– and in severe cases by crescent formation
• The proliferation and leukocyte infiltration are
diffuse involving all lobules of all glomeruli.
• There is also swelling of endothelial cells, and
the combination of proliferation, swelling, and
leukocyte infiltration obliterates the capillary
• There may be interstitial edema and
inflammation, and the tubules often contain red
• IF: Granular deposits of IgG, IgM, and C3 in the
mesangium and along the GBM. Although immune
complex deposits are almost universally present, they
are often focal and sparse.
• EM: Discrete, amorphous, electron-dense deposits on
the epithelial side of the membrane, often having the
appearance of “humps”.
• Subendothelial and intramembranous deposits are also
• Mesangial deposits may be present
Post Strepto GN
Post Streptococcal GN
Enlarged hypercellular glomeruli.
Obstruction to blood flow.
• Young child
– Sudden malaise, fever, nausea, oliguria, and
hematuria 1 to 2 weeks after recovery from a sore
• O/E: RBC casts in the urine, mild proteinuria (usually < 1
gm/day), periorbital edema, and mild to moderate
• In adults: sudden appearance of HTN or edema,
elevation of BUN.
• Elevations of ASO titers and a decline in the serum C3
and other components of the complement cascade.
• More than 95% of affected children recover
totally with conservative therapy.
• In adults: about 60% of patients recover
• In the remainder the glomerular lesions fail to
resolve quickly, as manifested by persistent
proteinuria, hematuria, and hypertension.
• May develop chronic GN or a syndrome of
• (1% develop RPGN, 1-2% develop chronic GN;
2-5% die from pulmonary edema, hypertensive
Nonstreptococcal Acute GN
• A similar form of GN occurs sporadically in
association with other infections
– staphylococcal endocarditis, pneumococcal
pneumonia, and meningococcemia
– hepatitis B, hepatitis C, mumps, HIV infection,
varicella, and infectious mononucleosis
– malaria, toxoplasmosis
• IF: Granular deposits and subepithelial humps
• Syndrome associated with severe glomerular
• Characterized clinically by rapid and progresive
loss of renal function associated with severe
oliguria and renal failure within weeks to months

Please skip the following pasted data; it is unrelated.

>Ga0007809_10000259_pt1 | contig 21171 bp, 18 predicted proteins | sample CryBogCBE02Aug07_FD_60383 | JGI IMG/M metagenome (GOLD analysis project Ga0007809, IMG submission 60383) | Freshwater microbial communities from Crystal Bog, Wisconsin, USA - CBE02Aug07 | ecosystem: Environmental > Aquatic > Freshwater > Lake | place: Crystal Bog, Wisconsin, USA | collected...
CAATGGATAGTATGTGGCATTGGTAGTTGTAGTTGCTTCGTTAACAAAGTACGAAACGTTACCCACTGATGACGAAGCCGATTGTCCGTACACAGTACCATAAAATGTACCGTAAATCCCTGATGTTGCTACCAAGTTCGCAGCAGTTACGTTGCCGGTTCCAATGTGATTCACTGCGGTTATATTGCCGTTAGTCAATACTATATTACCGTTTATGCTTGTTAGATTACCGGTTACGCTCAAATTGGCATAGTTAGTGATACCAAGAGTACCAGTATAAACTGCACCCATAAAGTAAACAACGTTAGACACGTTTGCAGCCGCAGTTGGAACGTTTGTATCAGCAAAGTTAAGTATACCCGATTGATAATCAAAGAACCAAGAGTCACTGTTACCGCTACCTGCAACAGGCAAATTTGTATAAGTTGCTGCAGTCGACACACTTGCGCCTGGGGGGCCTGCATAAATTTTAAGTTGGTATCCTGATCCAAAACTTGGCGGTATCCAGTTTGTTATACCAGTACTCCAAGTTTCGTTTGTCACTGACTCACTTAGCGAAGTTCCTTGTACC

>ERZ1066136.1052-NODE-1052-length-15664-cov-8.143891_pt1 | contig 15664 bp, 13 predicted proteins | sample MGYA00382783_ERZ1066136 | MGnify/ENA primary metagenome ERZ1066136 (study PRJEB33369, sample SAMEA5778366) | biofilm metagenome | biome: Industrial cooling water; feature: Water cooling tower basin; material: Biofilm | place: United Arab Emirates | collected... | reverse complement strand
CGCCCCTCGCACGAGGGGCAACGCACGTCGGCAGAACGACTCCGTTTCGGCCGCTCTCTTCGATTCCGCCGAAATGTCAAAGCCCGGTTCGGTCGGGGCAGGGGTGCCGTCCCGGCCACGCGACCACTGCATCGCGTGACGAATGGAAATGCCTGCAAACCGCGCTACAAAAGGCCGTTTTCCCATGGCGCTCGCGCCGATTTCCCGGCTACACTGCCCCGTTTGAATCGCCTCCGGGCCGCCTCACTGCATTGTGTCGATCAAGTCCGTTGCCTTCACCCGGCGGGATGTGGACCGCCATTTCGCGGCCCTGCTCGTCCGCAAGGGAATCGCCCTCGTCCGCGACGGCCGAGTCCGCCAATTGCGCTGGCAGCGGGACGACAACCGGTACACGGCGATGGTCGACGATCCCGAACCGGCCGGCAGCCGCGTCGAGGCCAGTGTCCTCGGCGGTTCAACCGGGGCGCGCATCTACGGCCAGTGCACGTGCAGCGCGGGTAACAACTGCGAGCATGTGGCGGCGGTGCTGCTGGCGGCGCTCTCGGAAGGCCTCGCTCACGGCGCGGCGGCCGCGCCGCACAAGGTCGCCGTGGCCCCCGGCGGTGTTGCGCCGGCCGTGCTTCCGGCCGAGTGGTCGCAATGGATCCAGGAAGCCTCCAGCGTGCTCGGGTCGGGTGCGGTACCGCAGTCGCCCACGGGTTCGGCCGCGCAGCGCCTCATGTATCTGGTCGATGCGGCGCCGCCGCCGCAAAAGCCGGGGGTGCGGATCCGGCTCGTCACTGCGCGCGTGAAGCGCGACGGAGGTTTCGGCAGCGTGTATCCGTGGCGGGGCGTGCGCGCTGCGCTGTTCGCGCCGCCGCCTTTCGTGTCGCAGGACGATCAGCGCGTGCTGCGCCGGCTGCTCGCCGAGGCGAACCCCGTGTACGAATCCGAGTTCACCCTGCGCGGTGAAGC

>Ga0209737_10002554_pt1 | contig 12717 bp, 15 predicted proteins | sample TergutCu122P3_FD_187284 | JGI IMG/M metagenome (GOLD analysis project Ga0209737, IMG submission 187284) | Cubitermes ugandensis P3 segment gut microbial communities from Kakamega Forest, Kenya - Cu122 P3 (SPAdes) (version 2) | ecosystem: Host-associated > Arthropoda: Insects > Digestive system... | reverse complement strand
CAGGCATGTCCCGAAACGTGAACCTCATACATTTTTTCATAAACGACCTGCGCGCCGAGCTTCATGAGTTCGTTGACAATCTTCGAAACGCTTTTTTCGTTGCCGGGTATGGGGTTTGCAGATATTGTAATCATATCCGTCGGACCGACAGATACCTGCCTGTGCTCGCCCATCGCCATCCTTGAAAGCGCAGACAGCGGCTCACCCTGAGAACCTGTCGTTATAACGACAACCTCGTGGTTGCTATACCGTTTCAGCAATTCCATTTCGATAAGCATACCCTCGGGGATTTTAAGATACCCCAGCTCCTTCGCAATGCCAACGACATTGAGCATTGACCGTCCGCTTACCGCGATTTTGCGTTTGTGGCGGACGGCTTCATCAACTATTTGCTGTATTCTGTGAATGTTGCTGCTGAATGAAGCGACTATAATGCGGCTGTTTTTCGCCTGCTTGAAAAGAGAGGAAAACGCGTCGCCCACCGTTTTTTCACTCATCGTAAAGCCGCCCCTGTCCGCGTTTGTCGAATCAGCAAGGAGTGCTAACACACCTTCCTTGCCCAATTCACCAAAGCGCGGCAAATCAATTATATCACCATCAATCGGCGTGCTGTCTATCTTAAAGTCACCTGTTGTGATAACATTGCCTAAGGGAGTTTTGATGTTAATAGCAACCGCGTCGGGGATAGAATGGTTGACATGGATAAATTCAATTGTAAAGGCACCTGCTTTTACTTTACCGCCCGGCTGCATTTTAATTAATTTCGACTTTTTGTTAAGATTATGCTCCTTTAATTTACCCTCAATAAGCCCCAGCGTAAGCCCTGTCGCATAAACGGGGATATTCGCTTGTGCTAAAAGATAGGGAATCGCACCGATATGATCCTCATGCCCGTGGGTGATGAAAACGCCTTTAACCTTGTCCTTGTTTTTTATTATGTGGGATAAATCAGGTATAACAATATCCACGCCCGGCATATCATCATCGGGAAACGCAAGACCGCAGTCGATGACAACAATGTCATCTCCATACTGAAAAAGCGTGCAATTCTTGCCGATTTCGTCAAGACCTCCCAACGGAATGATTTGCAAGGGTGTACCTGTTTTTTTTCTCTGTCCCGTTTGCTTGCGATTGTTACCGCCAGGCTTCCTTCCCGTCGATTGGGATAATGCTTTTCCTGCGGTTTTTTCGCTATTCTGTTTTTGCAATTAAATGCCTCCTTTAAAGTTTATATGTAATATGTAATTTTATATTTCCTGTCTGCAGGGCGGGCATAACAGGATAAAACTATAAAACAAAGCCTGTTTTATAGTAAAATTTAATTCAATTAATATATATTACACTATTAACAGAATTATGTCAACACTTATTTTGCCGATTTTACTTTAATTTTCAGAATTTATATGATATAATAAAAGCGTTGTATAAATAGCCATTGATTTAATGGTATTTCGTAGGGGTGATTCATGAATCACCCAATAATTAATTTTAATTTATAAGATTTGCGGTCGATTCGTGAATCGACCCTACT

• Regardless of cause, classic histologic pattern is
presence of crescents in most of the glomeruli
Rapidly progressive GN (RPGN)
• Also called extracapillary proliferative GN, because
cell proliferation is primarily in Bowman’s space
• Crescents are end result of damage to glomerular
BM or Bowman's capsule; due to deposition of fibrin,
epithelial cells and inflammatory cells
• Crescents affect at least in 50% of glomeruli
• Rapid, usually irreversible loss of renal function
associated with severe oliguria and hematuria,
unresponsive to steroids
• Symptoms of nephritic syndrome, nephrotic
syndrome and renal failure
• Causes death within weeks if untreated.
• It represents the end stage of a variety of
entities, prominent among which are the
CrGNs, FSGS, MN, IgA nephropathy, and
• 20% of cases arise with no history of
symptomatic renal disease.
Kidneys are symmetrically contracted.
Microscopically, the feature common to all cases is advanced
scarring of the glomeruli, sometimes to in the point of complete
Obliteration of the glomeruli is the end point
Marked interstitial fibrosis- atrophy and dropout of many of the
tubules in the cortex, and diminution and loss of portions of the
peritubular capillary network.
The small and medium-sized arteries are frequently thick walled,
with narrowed lumina, secondary to hypertension.
Lymphocytic infiltrates are present in the fibrotic interstitial tissue.
• Often discovered only late in its course
• Proteinuria, HTN, or azotemia- routine
• In some individuals - nephritic or the
• Without treatment, the prognosis is poor
• Renal dialysis and kidney transplantation